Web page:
The only element in the lobby and terrace that remains from the former resort is the magnificent staircase connecting the two levels.

As I walked to the front desk to check in I saw these complimentary containers of cool water infused with pineapple, cucumber, and strawberry. A wonderful thoughtful touch anywhere, but especially here in the desert where outside temperatures were hovering around 118F.

The spacious rooms were clean and modern with great beds and linens.

The bathroom was spacious and had a separate toilet area. Spa robes, soft fluffy towels, and Aveda products gave the resort an upscale feel. Thoughtful touches meant a lot, like a clothesline attached to the wall of the bathtub so you could dry your swimsuits over the tub, and the bathroom had a door to the closet so you could get dressed in the bathroom.

Rates for the summer are so low that the hotel was full of families enjoying the three pool areas; although the kids were well behaved, I still longed for an adult pool area. The poolside servers impressed me more than any other pool I have ever been to, including all the five star pools in Las Vegas; no matter what area I was seated in, someone always came by (more than once) to ask if I wanted either food or drinks! The menu is simple and the selections were reasonably priced, but it was too hot to stay outside for long or I would have ordered and enjoyed lunch by the pool. As with the in room touches, the pool area also had thoughtful touches like water containers and cups at several locations so you could serve yourself water.

The sandy “beach” area was full of small kids and fairly quiet.

The waterfall area was the loudest with screaming kids jumping in and out .

The view from the balcony of our room was tranquil and beautiful.

This view was also from out balcony but looking down instead of out. The small “river” with waterspouts alongside our building snaked around the side of the resort and is the view from the Stir Lounge as well.

Next post will be on the food, which was not as spectacular as the hotel, but the service was impeccable:)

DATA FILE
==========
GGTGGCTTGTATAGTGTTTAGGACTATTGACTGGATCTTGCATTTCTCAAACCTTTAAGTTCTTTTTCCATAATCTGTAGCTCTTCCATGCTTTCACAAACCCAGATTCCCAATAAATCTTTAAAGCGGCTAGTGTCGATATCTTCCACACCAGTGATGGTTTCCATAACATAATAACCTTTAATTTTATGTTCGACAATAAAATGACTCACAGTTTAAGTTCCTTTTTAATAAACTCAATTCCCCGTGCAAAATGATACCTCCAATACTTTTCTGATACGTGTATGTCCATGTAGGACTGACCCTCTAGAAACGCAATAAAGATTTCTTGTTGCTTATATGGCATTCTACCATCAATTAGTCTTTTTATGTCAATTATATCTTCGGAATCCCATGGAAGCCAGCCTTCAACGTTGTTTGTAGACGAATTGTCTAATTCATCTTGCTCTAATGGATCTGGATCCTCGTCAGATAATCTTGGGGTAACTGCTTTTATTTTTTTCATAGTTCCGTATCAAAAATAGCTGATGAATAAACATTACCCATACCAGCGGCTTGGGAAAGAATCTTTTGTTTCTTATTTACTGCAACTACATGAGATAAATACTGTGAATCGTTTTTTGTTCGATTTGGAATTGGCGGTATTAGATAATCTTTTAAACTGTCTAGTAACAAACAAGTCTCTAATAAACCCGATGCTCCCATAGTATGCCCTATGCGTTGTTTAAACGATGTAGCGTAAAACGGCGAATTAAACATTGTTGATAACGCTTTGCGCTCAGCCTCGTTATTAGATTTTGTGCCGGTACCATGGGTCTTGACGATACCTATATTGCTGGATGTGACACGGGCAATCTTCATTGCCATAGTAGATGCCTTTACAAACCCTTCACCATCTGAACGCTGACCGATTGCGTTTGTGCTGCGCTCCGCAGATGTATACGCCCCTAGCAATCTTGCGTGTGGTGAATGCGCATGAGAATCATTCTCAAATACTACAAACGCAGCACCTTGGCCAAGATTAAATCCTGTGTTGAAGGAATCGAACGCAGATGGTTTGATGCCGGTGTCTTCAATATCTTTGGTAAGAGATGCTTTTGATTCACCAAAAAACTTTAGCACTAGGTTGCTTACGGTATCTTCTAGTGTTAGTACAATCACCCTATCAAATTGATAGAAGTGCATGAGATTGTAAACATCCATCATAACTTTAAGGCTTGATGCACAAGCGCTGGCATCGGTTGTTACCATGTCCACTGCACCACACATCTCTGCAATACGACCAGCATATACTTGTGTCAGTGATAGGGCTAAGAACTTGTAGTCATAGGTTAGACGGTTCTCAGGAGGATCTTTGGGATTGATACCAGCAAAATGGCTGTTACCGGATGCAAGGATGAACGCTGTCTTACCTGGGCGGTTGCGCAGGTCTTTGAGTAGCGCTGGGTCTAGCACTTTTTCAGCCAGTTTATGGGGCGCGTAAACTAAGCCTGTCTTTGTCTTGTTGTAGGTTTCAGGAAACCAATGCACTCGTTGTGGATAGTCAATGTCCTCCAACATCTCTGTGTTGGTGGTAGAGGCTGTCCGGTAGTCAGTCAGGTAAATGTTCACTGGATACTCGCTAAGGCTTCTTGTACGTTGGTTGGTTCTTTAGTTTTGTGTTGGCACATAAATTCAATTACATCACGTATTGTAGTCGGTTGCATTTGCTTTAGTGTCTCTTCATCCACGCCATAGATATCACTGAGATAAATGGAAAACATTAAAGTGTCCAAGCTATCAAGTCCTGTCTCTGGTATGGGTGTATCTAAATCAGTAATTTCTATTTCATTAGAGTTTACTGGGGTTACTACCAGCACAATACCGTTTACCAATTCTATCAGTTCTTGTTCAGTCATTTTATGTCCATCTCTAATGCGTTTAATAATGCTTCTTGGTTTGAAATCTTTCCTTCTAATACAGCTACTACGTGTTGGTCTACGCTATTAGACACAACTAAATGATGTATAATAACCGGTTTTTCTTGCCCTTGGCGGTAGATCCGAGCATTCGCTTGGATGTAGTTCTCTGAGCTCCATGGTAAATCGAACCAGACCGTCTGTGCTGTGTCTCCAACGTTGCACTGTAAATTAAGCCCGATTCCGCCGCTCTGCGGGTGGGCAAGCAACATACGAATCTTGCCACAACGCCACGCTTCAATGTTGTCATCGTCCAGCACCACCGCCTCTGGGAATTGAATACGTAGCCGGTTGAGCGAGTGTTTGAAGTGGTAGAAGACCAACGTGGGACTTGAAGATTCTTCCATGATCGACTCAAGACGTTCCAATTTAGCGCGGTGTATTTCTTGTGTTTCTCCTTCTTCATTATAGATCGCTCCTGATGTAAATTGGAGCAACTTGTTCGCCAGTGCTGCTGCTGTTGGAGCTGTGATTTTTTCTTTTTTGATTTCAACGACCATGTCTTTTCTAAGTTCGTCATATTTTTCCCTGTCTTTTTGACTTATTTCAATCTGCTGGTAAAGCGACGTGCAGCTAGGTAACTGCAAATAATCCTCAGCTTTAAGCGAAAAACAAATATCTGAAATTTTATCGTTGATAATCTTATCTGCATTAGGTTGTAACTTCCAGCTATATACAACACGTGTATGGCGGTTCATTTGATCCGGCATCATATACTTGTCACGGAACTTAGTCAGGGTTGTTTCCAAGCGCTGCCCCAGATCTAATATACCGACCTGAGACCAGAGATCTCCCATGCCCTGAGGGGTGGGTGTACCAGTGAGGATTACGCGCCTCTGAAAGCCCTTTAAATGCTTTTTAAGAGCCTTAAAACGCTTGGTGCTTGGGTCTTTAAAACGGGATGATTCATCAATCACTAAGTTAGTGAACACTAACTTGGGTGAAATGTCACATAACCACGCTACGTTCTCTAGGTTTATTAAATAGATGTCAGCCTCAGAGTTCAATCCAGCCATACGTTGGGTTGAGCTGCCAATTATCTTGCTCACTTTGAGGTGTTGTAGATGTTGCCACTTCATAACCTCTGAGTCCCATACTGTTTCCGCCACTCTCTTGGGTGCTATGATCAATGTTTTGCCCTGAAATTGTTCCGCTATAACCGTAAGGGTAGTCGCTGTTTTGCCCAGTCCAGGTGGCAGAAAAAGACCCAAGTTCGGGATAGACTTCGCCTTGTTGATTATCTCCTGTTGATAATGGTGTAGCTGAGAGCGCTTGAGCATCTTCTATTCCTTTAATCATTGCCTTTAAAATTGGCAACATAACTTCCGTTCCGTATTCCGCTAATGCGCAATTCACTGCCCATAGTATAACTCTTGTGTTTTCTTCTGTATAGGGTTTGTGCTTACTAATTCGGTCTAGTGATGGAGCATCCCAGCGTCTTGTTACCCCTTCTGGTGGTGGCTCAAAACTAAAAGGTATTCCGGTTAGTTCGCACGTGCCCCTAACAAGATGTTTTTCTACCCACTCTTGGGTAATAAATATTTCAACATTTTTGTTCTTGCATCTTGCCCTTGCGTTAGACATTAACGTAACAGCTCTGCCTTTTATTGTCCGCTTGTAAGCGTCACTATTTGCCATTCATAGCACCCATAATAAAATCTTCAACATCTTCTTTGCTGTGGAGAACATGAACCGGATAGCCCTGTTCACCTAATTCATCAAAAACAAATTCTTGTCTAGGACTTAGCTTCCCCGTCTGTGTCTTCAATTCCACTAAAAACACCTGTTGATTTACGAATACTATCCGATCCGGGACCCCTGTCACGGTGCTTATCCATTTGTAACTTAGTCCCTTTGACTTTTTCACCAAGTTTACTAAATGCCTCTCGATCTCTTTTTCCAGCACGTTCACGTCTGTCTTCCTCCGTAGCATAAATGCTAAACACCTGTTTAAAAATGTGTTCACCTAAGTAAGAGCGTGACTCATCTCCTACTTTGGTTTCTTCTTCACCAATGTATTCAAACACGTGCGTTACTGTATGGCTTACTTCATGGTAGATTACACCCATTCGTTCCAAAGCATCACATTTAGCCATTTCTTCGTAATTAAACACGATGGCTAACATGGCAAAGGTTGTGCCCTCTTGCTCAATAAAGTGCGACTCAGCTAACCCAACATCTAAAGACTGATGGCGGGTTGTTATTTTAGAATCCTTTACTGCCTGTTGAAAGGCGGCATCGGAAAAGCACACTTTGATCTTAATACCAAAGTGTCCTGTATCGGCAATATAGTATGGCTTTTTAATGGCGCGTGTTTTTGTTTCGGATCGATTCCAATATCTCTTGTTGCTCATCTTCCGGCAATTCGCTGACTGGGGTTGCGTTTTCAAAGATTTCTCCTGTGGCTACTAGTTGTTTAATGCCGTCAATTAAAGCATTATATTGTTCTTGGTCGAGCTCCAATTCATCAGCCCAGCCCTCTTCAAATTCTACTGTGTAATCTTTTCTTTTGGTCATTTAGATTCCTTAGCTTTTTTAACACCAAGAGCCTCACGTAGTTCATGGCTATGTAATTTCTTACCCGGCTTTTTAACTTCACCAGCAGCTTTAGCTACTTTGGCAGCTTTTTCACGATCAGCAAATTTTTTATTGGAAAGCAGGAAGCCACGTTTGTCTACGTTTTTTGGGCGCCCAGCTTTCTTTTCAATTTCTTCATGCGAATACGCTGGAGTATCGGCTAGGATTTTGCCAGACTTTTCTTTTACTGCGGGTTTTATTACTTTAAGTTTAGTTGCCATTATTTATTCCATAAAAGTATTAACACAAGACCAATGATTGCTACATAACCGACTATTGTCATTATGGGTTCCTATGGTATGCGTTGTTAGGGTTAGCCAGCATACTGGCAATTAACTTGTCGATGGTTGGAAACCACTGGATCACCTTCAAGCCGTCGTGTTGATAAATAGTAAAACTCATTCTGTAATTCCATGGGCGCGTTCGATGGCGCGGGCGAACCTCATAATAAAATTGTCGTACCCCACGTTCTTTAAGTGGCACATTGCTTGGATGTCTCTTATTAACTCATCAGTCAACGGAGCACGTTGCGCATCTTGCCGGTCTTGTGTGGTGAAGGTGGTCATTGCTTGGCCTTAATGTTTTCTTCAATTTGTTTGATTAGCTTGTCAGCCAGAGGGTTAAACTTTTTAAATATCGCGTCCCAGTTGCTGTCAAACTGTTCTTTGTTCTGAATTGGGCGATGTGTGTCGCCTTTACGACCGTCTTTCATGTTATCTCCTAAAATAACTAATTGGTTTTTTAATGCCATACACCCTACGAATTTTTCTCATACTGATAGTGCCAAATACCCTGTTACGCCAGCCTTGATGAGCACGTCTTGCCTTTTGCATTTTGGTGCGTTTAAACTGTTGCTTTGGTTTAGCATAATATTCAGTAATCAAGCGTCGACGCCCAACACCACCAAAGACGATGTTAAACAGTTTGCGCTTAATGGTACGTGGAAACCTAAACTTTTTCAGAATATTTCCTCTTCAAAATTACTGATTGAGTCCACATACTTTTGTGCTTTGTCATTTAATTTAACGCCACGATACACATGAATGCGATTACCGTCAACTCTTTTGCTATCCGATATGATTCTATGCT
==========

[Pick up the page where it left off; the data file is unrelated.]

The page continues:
Two Bunch Palms is truly an oasis hidden in the dessert. As a former hideout for Al Capone, this retreat for the famous and the infamous offers naturally heated odorless mineral water in two pools. It is one of the few resorts in Southern California to offer body treatments that range from traditional massage to water therapy.

Even though the summer temperature in the desert may reach 115, it is a dry heat, and most of us who have lived in 80 degree heat with 80% humidity would choose the higher temperature and lower humidity any day.

They are renovating the resort from August 14-25th and offering a special summer rate of only $99 (plus $15 resort fee & taxes) for select dates throughout the summer when rooms and studios usually go for upwards of $200 a night. The $99 special also extends to select 60 and 90 minute body treatments as well, so you can have a spa mini-cation only two hours from LA for the regular price of just a room.

Nights in the desert are wonderfully balmy and starry, and with a rate like this they can be magically restorative.

My friends used to drive in from the Valley to come eat here, but for some reason I was a virgin to neighborhood favorite Sawtelle Kitchen.  The menu is an eclectic mix of Asian curry, katsu dishes, Italian pasta, salads, and appetizers that incorporate ingredients as diverse as lotus roots, kabocha, mussels, and lamb shanks (not all in one dish)!

I had to try one of the hot appetizer/side dishes, so I chose the Japanese mushrooms with wild vegetables sauteed in a soy butter sauce for $7.95. It was a decadently rich rendition of vegetables whose silky sauce begged for bread to soak up the sauce (and I used my dinner roll to do just that).